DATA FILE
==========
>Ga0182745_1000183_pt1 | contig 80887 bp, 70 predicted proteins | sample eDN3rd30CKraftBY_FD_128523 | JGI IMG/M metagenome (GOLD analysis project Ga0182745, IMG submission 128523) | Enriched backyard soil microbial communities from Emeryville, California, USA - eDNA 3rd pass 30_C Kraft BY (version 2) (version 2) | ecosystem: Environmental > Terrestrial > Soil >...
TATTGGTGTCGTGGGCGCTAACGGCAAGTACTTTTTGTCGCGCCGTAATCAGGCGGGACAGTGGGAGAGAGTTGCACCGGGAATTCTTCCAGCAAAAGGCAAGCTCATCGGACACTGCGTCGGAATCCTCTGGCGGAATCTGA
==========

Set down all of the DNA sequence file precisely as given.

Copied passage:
>Ga0182745_1000183_pt1 | contig 80887 bp, 70 predicted proteins | sample eDN3rd30CKraftBY_FD_128523 | JGI IMG/M metagenome (GOLD analysis project Ga0182745, IMG submission 128523) | Enriched backyard soil microbial communities from Emeryville, California, USA - eDNA 3rd pass 30_C Kraft BY (version 2) (version 2) | ecosystem: Environmental > Terrestrial > Soil >...
TATTGGTGTCGTGGGCGCTAACGGCAAGTACTTTTTGTCGCGCCGTAATCAGGCGGGACAGTGGGAGAGAGTTGCACCGGGAATTCTTCCAGCAAAAGGCAAGCTCATCGGACACTGCGTCGGAATCCTCTGGCGGAATCTGA